Facelift Information


A good candidate for a face-lift: has sagging skin in the face and neck, has skin that still has some elasticity, is in good health, maintains a stable weight, and has realistic expectations.

If you do not meet all of these criteria, but meet some of them, you may still be a good candidate for a facelift. If you have good skin tone, it is more likely that your skin will respond well to the surgery.

You are also at increased risk for complications if you have diabetes, poor circulation, heart, lung or liver disease, smoke, have a family history of blood clots, take certain medications, etc. You'll want to discuss your medical history thoroughly with your physician before you choose to undergo surgery.

Initial Consultation

At the initial visit, your doctor will likely ask you to describe in detail what you would like improved. Be specific about what you would like done. If your surgeon fully understands your expectations, she'll be able to determine whether your goals are realistic. Your physician will examine your skin, hairline, and structure of your face to determine which techniques will be employed, where incisions will be made and what results can be achieved. Your skin type, thickness and texture, your age, if you are a smoker and pre-existing sun damage will all effect ther final result.



Basic Procedures


Anesthesia: General or Sedation
Location: Hospital, surgical center or office
Surgery time: 2-4 hours.

A face lift will remove excess skin and tightens the soft tissues of your face, chin and neck. It can improve the jawline, sagging cheeks and loose neck skin. To get an idea of the results you might have, place your fingers on the center of your cheeks and press the skin up and back. Skin folds can be tightened and reduced, but not eliminated. If you softly pinch the skin in front of your ear, you'll see how much skin be excised during the procedure.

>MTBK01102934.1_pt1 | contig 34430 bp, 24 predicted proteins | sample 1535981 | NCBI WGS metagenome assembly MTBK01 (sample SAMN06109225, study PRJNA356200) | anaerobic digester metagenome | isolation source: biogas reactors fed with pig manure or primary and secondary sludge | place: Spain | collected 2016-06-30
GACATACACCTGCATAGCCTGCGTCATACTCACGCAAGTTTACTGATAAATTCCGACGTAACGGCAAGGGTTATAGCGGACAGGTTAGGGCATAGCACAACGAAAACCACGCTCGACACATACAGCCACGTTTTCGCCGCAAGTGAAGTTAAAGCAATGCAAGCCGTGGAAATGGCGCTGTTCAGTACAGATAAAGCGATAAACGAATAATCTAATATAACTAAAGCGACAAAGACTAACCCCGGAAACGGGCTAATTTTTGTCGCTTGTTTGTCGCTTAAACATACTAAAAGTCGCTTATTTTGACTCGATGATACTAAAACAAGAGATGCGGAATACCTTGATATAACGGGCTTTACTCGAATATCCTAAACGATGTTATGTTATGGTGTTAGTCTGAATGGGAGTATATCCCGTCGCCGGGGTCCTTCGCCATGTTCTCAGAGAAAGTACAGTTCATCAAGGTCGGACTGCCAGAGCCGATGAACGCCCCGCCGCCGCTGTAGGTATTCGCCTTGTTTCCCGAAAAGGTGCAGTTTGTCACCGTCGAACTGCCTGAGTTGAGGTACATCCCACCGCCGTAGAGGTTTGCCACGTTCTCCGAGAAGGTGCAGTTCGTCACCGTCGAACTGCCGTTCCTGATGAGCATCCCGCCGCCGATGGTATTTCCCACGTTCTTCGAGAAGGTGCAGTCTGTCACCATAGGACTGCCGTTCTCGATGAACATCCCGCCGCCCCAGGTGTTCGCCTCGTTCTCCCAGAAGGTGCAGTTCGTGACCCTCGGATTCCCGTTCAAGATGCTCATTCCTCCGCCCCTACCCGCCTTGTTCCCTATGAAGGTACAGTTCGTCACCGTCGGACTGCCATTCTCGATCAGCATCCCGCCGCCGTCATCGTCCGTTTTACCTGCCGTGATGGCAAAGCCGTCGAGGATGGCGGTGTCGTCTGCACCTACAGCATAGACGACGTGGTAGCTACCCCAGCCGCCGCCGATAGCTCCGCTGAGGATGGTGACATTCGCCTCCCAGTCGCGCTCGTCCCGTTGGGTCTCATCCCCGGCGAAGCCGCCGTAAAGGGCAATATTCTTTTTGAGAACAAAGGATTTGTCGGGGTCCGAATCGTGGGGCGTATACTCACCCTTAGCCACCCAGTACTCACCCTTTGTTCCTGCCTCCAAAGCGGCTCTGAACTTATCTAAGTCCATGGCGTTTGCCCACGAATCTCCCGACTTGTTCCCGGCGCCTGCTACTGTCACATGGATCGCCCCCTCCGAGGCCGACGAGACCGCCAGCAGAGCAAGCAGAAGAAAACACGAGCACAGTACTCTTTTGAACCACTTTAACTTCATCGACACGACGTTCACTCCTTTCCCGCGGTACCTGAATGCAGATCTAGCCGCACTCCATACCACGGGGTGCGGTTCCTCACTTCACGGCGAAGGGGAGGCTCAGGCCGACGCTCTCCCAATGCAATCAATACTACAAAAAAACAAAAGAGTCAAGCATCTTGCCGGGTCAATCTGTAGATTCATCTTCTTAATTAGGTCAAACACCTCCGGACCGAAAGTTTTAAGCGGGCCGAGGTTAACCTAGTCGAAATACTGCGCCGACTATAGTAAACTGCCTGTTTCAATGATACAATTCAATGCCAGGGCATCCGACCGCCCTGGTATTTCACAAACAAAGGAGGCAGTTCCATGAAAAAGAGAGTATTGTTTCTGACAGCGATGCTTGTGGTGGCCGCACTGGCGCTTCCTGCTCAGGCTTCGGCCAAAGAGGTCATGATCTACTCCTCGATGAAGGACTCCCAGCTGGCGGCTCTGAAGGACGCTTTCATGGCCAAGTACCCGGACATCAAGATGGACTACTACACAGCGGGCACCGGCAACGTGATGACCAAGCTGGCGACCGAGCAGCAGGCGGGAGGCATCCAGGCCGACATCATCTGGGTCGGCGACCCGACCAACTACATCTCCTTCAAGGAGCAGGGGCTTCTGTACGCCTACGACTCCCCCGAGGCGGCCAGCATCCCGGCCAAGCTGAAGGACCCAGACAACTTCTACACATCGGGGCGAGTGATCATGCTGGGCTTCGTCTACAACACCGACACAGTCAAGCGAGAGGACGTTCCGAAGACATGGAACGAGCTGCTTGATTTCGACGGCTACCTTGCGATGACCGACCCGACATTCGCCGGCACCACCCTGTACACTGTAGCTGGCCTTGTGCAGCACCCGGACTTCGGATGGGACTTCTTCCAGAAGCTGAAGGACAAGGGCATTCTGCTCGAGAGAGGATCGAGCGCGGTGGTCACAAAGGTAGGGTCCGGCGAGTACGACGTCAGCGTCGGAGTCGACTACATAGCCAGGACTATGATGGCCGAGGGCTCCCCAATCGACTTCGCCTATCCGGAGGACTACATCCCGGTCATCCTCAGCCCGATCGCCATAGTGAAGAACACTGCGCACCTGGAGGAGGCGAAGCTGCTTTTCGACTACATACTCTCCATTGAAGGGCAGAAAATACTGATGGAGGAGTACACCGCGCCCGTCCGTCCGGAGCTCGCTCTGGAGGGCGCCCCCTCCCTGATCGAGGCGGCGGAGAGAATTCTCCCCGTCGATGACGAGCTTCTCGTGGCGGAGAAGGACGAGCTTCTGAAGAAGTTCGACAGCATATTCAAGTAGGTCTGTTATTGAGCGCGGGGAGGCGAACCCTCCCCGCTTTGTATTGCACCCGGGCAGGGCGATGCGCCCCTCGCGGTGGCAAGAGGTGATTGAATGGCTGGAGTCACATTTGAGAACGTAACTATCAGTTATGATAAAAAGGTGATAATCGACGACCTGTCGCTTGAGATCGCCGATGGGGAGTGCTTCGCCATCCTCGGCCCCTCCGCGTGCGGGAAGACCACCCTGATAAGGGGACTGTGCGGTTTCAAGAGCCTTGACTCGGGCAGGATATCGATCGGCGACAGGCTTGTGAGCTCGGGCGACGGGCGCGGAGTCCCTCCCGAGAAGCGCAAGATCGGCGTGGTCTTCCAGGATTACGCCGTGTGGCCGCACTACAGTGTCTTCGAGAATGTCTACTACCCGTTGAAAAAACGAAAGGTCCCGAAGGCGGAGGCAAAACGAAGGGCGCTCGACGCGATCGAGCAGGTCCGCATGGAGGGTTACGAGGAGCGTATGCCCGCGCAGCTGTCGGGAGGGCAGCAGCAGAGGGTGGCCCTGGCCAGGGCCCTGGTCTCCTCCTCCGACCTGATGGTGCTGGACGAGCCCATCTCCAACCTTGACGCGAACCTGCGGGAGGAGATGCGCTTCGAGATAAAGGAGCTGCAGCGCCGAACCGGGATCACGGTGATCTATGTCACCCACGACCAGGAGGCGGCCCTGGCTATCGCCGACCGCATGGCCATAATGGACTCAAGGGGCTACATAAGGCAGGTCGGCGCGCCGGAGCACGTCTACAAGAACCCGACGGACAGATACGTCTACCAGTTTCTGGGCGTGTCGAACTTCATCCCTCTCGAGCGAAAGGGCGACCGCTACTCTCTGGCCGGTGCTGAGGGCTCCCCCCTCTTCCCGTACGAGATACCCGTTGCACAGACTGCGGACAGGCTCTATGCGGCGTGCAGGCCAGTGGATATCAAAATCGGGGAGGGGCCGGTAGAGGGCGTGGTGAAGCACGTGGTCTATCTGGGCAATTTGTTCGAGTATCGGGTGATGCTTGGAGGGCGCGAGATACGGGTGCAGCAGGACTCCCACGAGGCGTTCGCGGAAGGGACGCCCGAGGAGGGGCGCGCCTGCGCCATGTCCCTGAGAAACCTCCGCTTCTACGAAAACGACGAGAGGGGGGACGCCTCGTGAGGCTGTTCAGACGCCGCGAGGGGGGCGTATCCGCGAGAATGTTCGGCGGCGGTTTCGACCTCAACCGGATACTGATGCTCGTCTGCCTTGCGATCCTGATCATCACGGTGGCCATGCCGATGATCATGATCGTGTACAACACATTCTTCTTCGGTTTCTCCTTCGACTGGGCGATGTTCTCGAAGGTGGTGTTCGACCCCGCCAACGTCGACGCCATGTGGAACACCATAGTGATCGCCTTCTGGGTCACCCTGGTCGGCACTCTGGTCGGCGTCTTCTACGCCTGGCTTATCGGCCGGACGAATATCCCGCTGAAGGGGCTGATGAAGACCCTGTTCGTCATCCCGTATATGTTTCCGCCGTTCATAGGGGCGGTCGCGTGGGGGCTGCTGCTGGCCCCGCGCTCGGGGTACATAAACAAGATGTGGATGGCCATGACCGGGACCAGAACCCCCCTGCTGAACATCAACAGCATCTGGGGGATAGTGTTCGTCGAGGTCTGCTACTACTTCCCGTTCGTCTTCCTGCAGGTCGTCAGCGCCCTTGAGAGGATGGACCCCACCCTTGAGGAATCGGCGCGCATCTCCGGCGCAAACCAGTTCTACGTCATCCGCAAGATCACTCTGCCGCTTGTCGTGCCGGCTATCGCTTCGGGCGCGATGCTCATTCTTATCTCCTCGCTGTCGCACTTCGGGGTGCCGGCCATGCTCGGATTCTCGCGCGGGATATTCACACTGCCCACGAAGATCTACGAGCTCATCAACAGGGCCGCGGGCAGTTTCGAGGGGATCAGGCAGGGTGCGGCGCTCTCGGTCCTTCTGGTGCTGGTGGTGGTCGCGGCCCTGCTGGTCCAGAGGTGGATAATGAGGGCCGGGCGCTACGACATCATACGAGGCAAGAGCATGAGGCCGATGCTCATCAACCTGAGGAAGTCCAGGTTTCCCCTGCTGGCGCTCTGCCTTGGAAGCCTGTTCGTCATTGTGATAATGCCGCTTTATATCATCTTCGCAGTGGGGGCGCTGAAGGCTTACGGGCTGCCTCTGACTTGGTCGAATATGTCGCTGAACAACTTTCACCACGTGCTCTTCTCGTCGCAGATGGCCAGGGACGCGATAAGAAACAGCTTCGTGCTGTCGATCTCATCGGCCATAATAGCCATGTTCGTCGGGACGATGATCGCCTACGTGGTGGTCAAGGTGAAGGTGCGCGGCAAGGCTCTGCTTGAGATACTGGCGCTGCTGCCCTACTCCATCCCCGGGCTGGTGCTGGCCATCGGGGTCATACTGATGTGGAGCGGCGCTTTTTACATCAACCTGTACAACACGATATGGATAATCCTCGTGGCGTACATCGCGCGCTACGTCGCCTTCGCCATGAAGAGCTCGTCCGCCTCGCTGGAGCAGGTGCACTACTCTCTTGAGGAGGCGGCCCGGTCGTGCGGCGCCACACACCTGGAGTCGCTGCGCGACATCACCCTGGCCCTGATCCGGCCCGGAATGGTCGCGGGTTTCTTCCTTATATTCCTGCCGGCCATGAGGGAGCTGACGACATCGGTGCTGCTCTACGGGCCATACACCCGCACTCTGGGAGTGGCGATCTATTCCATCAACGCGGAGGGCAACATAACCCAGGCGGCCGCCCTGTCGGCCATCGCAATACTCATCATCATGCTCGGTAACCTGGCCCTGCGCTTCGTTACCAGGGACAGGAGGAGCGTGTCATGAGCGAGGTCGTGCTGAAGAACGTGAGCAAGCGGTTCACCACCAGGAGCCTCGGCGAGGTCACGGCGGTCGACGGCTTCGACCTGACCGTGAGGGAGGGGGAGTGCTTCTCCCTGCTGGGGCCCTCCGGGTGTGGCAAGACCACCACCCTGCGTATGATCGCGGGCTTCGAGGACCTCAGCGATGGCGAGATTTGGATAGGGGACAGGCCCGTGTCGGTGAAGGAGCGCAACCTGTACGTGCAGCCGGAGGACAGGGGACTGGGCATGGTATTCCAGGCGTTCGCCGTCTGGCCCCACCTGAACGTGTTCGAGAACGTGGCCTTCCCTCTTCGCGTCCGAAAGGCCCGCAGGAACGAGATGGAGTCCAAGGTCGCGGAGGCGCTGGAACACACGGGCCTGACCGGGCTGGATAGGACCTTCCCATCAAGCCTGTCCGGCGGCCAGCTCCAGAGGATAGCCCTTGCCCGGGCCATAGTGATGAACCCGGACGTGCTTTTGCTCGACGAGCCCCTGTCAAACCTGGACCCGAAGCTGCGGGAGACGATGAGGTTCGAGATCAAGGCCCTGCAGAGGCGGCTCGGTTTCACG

A face lift cannot improve your forehead, eyelids, eyebrows, wrinkles around the mouth or your skin texture. Some patients also undergo a forehead lift and eyelid surgery at the same time of the face lift to create a uniform appearance. To reduce wrinkles, smooth skin texture and tone, you may also want to consider laser resurfacing, chemical peels, botox injections and dermabrasion.

Depending on your face and problem areas, your surgeon may choose a two-layer face-lift, a skin-only face lift, a deep (subperiosteal) face lift, neck lift, laser or endoscopic lift.

In a two-layer face-lift (the most common procedure and generally the most effective), incisions are usually made in the contour of the ears, beginning in front of and extending around the earlobe and back into the hairline. After the incisions are made, the skin is separated from the facial muscles and skin fat (the doctor may remove excess fat) and the skin is pulled up and back to tighten the muscles of the face and neck. The surgeon may tighten the underlying tissue, the submuscular aponeurotic system (SMAS), that tightens the neck and lifts the cheeks. The skin is then pulled back and any excess trimmed off.

The incisions are then closed with stitches and metal staples may be placed in the scalp. If you have elected to smooth your chin and neck, there may also be a small incision hidden underneath your chin. A small drain tube may be placed under the skin to collect excess blood and prevent swelling. The incision is then sutured closed. The head is then bandaged to prevent fluid collection.

If drainage tubes have been placed, the doctor's office will give detailed instructions for emptying the drains at home.

To read an excellent article on facelifts, check out emedicine.com.